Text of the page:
Cam Penner and his sonic wizard sidekick Jon Wood transformed the Tron theatre into a magical space for an evening, Wood setting up a constant thrum and throb with his array of tape loops and sound effects. Akin to the background ambience found in nature, birdsong, wind rustles, trees creaking, the eternal hum of Mother Nature, the effects underpinned the music played and framed the pair’s perambulations across the stage as they chose their instruments with Penner offering lengthy, wise and humorous introductions to several of the songs.
For music carved in a home built wood shed there’s a great deal of technical wizardry involved but at its heart is Penner’s voice which can change from a tender whisper to a threatening holler and Wood’s lap steel and jagged electric guitar playing. Rudimentary percussion is banged and kicked, Penner plucks a tiny guitar and the loops of sound loop on. The opening song, I’m Calling Out (from the new Sex & Politics album), evoked nothing less than the sweet soft country sound of Neil Young back in the days before it segued into the frenzied alarum of I Believe, Penner summoning ghosts of secular and sacred music hollers, Wood ripping notes from his guitar. Continuing with the new album Broke Down had Penner in a fragile state, his voice a croaked plea while Wood sprinkled the song with slight burbles of sound, almost like faint raindrops. Again the pair then shook up the atmosphere with anther howl of a song, the chain gang like wail of Hey You (Lovers of Music).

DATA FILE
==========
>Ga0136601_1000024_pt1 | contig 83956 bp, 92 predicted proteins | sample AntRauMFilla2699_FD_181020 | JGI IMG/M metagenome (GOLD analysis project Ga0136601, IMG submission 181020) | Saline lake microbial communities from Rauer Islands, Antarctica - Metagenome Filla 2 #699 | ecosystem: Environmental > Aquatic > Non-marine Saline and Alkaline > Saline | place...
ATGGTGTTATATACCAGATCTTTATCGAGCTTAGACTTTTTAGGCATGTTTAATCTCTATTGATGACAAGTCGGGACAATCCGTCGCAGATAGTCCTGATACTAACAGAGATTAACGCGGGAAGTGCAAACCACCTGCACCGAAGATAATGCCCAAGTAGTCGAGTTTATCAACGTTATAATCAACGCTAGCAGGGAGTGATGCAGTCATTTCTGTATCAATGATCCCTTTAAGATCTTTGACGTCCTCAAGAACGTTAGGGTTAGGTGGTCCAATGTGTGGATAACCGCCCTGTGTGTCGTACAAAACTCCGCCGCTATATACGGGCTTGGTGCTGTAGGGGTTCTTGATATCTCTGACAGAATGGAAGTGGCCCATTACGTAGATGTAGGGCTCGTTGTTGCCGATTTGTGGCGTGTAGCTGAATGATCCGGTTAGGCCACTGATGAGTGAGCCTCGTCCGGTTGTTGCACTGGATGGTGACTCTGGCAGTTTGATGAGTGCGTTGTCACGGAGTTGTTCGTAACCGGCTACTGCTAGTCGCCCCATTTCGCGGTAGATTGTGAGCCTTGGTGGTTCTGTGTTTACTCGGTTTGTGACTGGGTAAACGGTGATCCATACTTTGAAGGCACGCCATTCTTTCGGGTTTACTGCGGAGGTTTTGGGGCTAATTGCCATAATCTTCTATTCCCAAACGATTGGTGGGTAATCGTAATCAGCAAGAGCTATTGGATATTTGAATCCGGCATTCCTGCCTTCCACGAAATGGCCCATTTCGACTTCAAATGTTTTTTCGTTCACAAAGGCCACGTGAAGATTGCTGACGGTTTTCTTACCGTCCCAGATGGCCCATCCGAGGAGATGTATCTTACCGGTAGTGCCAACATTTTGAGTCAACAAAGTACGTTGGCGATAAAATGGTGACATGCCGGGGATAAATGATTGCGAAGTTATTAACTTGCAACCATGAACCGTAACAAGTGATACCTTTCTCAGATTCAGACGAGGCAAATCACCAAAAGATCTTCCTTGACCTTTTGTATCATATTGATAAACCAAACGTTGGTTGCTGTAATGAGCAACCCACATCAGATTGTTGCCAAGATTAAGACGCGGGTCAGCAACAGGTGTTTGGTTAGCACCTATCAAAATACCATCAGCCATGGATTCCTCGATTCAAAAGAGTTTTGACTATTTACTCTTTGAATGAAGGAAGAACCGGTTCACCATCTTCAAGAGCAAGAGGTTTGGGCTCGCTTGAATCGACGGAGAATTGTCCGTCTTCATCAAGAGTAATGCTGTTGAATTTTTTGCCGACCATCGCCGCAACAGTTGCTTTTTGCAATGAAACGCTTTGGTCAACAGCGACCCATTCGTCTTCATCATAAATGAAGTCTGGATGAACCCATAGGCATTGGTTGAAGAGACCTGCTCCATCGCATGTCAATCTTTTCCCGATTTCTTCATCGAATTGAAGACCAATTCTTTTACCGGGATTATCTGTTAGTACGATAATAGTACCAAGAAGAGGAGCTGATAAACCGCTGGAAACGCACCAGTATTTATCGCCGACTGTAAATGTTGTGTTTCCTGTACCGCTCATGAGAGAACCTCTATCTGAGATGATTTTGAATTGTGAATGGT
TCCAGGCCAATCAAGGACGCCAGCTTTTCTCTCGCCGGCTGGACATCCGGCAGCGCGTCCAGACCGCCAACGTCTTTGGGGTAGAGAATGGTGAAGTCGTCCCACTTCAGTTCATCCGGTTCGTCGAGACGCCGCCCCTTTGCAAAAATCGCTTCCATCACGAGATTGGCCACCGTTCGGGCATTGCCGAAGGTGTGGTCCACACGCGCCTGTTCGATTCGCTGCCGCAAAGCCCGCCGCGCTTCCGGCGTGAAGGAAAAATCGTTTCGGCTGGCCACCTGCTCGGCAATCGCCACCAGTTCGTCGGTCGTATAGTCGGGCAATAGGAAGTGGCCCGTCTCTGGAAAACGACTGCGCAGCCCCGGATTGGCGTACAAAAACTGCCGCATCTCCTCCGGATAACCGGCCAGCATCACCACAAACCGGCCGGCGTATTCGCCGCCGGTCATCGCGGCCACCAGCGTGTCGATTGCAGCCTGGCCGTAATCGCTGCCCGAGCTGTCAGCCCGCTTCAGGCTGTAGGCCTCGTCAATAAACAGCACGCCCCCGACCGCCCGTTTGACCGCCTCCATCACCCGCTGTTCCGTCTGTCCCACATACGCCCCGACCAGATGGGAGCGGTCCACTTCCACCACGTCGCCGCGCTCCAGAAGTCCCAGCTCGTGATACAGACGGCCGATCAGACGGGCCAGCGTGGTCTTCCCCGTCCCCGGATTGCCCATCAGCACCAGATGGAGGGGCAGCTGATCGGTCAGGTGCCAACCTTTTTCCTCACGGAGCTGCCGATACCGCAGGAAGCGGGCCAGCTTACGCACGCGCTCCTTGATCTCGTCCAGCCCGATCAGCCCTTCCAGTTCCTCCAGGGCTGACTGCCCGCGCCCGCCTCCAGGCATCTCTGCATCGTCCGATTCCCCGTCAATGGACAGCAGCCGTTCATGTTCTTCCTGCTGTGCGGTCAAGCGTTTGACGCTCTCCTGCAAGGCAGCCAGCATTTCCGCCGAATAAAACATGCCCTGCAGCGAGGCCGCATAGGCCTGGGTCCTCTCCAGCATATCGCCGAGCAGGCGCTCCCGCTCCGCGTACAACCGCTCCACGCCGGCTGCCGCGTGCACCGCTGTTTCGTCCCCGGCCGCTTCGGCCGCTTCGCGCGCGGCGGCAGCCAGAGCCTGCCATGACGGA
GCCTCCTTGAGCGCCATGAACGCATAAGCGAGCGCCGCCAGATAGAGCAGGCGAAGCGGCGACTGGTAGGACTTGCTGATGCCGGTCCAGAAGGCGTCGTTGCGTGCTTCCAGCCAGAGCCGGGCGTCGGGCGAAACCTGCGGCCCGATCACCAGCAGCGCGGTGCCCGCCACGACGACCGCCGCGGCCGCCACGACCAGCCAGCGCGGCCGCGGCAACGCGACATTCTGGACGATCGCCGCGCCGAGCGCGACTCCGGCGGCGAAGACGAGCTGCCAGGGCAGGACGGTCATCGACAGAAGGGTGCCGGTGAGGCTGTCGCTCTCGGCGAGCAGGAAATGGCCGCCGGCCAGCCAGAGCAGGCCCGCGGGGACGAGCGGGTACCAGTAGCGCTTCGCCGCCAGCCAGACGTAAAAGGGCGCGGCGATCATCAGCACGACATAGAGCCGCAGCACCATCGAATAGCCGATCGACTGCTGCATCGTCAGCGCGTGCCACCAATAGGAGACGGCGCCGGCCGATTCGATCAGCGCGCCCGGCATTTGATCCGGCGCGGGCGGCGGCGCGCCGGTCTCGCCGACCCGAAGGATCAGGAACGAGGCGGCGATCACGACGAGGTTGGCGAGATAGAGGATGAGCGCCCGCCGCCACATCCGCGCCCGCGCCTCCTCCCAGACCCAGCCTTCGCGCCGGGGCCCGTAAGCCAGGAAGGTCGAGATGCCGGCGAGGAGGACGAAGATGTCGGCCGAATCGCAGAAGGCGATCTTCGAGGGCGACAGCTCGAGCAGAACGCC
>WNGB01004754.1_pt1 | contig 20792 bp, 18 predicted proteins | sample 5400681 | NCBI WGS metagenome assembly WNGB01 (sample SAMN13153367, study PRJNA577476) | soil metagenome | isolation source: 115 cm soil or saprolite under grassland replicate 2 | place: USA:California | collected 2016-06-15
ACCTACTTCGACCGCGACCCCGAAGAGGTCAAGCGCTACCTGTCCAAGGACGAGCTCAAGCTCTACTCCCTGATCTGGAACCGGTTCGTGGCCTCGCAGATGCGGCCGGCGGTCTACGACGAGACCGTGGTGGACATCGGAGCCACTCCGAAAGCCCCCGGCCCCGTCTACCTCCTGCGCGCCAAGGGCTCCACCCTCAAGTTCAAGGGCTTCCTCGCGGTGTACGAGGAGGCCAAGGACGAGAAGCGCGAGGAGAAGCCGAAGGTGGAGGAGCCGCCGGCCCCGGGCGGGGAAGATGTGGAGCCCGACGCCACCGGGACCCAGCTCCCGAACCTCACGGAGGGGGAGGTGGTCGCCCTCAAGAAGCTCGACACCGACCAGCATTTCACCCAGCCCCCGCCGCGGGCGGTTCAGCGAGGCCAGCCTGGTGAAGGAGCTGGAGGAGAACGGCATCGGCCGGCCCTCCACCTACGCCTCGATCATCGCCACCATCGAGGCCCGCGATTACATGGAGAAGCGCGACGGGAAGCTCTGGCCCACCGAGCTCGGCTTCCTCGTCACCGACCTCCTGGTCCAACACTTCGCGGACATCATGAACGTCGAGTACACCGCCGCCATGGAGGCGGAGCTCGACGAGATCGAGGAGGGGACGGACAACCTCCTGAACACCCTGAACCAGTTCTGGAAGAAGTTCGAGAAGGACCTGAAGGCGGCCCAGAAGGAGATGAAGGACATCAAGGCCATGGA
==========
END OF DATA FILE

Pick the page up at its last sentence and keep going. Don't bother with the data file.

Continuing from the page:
Four songs in before Penner addressed the audience who were by now desperate for a breather after this impressive opening. His beguiling tales of dick shaped missiles, his love for RL Burnside and Public Enemy and how he came to be featured on the BBC series Stonemouth punctuated the remainder of the set, his beaming grin and obvious joy at being on stage endearing him to the audience. A brace of songs from To Build A Fire were delights, House of Liars the aforementioned song from the telly and No Consequence a spooky wail dredged from the swamp. A rousing Bring Forth The Healing had the emotional heft and strength of ancient spirituals, Penner showing why some folk have described his music as shamanistic.
Support act, Rayna Gellert was a delight. Playing fiddle and guitar along with her partner Jeff Keith on guitar she epitomised the connection between Celtic music and the new world as she spoke of the Scottish settlers in North Carolina. Playing her own tunes and songs from Uncle Dave Macon and Washington Phillips she reminded one of John Hartford at times, her fiddle jigs and waltzes soaked in old time charm while her rendition of Black Eyed Susie, a favourite from her days in Uncle Earl (and arranged by her father Dan Gellert) was rousing. Singing more these days Gellert was joined on stage for several numbers by Scots singer Siobhan Miller who added some excellent harmonies to Phillips’ Take Your Burden To The Lord and a striking In The Ocean from her album Old Light.